Make that the puppies of a minor conflict. A car generating 195hp@7600 rpm and 166 pound-feet@5500 rpm isn’t going to pin your head to the rest. Even a car that weighs just 2,426 pounds. The Dino 246 GTS sprints from zero to sixty in eight seconds. A Toyota Corolla is quicker.
In its defense, the Dino was no slouch during its day. If nothing else, the slick-shifting Italian five-speed topped out at a then-astounding 141mph. More than that, the diminutive Dino’s damn exciting – especially when driven by a woman who races vintage cars. Momentum is Lisa’s friend, and boy does she use it. Shod with Michelin XWX tires, the machine positively pivoted around corners. In the straights, as the 2.4 liter DOHC V6 ascended the rev range, the transverse mounted engine crouching behind my shoulder sounded like angels thrashing mechanical wings. The disc brakes worked well enough – though not using them is the key to rapid progress. Apparently.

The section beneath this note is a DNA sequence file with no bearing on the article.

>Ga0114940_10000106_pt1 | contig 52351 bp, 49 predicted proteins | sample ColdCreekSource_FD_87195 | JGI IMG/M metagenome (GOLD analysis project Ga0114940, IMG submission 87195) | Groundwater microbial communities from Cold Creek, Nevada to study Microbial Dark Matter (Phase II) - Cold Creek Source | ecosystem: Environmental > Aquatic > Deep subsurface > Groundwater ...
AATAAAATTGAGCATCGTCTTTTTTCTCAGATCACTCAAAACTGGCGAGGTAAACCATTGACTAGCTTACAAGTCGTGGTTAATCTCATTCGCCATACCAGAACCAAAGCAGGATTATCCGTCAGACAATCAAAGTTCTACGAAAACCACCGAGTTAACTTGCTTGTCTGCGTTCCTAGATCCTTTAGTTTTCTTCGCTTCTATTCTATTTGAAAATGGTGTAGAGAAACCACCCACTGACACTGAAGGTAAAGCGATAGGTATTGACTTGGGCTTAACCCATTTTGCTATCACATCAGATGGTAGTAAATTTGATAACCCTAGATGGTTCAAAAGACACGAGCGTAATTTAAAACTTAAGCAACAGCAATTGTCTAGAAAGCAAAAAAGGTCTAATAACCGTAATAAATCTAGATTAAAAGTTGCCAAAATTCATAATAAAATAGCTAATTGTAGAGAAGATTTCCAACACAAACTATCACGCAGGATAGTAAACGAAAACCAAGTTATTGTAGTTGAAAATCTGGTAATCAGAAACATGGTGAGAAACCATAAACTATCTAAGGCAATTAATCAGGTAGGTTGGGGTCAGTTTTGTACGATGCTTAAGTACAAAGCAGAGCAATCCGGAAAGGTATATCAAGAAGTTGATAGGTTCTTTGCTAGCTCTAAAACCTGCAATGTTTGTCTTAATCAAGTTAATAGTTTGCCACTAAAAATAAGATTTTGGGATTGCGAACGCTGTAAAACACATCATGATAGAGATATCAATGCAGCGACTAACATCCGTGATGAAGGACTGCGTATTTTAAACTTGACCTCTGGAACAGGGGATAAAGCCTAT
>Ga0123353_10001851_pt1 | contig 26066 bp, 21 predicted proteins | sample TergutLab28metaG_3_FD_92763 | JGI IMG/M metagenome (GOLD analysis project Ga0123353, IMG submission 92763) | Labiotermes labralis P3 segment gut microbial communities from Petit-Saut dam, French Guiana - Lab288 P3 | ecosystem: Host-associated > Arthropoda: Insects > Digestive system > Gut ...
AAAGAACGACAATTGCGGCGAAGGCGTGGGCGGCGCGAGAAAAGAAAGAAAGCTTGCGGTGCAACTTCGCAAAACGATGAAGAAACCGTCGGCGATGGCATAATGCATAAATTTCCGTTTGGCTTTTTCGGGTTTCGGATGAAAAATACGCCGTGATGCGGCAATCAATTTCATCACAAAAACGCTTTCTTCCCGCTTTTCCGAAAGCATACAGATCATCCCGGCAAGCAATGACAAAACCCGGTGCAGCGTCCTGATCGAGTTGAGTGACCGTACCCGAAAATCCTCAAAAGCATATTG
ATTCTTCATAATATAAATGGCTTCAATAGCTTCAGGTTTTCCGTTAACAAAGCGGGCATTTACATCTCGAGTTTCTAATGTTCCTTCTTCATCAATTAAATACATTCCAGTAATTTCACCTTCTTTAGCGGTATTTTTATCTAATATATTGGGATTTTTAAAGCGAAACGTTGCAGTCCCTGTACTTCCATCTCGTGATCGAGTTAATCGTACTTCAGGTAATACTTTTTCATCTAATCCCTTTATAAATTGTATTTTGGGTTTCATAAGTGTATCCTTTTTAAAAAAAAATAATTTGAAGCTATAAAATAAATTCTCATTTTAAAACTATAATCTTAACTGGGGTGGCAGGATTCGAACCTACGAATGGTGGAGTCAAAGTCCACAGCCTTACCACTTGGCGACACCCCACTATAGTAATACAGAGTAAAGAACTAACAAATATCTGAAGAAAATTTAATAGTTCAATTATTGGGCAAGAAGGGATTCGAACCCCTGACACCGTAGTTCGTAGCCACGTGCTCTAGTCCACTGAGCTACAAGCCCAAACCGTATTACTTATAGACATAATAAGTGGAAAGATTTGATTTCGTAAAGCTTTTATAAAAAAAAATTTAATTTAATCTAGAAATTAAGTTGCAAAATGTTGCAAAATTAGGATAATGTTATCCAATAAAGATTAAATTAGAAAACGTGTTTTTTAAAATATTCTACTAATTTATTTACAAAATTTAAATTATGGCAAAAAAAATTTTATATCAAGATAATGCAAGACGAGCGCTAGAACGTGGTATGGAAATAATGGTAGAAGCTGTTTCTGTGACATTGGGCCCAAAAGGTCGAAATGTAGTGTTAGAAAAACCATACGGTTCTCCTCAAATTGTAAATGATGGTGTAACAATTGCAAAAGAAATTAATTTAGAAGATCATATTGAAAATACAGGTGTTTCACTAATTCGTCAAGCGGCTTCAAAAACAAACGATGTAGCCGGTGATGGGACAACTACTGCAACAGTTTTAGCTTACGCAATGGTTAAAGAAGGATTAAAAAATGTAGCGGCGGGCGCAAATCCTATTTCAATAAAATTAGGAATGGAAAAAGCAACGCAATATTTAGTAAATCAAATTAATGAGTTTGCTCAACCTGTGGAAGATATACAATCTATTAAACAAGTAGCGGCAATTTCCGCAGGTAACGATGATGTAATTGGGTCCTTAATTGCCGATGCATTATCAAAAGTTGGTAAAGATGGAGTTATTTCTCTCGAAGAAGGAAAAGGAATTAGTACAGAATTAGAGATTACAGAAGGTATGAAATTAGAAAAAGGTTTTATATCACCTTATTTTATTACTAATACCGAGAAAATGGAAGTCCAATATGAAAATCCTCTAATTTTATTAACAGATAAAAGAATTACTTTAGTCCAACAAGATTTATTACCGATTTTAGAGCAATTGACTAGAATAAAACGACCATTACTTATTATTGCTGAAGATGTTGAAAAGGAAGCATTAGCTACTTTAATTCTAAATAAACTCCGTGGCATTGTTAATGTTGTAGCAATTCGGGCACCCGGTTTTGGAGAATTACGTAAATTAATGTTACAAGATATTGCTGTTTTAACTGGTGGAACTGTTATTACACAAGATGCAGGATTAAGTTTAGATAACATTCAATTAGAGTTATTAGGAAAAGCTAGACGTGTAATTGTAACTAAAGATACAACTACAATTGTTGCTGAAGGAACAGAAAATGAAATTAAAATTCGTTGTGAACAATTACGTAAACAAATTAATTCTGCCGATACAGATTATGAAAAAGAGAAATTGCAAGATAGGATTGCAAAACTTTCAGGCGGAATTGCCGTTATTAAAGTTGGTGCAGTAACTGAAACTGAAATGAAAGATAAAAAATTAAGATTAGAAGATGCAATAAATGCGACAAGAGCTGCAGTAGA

I only wished Lisa had found the time and inclination to adjust my seat belt. She did, however, have time to talk to her accountant. To her credit, the philanthropist (eventually) pulled into a parking lot to complete the call. Lisa wasn’t bothered when she scraped the Dino’s front end at the entrance. Clearly, her 246 GTS is no pampered garage queen. How does 54k hard miles without a rebuild sound? Like the front coil springs need some attention and the Webers want a bit of adjustment. Never mind. The Dino looked, sounded and — from a passenger’s perspective — drove as gloriously as I thought it would all those years ago.
Someday I’ll be able to afford to buy a Dino. It will cost as much as automobiles that are infinitely safer, faster, more luxurious, more reliable and, perhaps, just as beautiful. But none will be as charming, or remind me of the moment a car fueled my ambition to be something more than what I was.
Lisa Weinberger’s automotive education program can be seen at driventocare.org.